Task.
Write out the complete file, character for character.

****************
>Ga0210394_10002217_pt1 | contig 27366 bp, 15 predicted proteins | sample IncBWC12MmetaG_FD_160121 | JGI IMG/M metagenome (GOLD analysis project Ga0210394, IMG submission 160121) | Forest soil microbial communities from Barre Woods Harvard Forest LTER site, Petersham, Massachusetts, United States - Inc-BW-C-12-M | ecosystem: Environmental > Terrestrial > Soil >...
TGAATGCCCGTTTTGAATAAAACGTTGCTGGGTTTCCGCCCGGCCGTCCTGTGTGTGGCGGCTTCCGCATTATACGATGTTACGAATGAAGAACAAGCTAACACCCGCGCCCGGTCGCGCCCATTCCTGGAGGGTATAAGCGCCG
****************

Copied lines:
>Ga0210394_10002217_pt1 | contig 27366 bp, 15 predicted proteins | sample IncBWC12MmetaG_FD_160121 | JGI IMG/M metagenome (GOLD analysis project Ga0210394, IMG submission 160121) | Forest soil microbial communities from Barre Woods Harvard Forest LTER site, Petersham, Massachusetts, United States - Inc-BW-C-12-M | ecosystem: Environmental > Terrestrial > Soil >...
TGAATGCCCGTTTTGAATAAAACGTTGCTGGGTTTCCGCCCGGCCGTCCTGTGTGTGGCGGCTTCCGCATTATACGATGTTACGAATGAAGAACAAGCTAACACCCGCGCCCGGTCGCGCCCATTCCTGGAGGGTATAAGCGCCG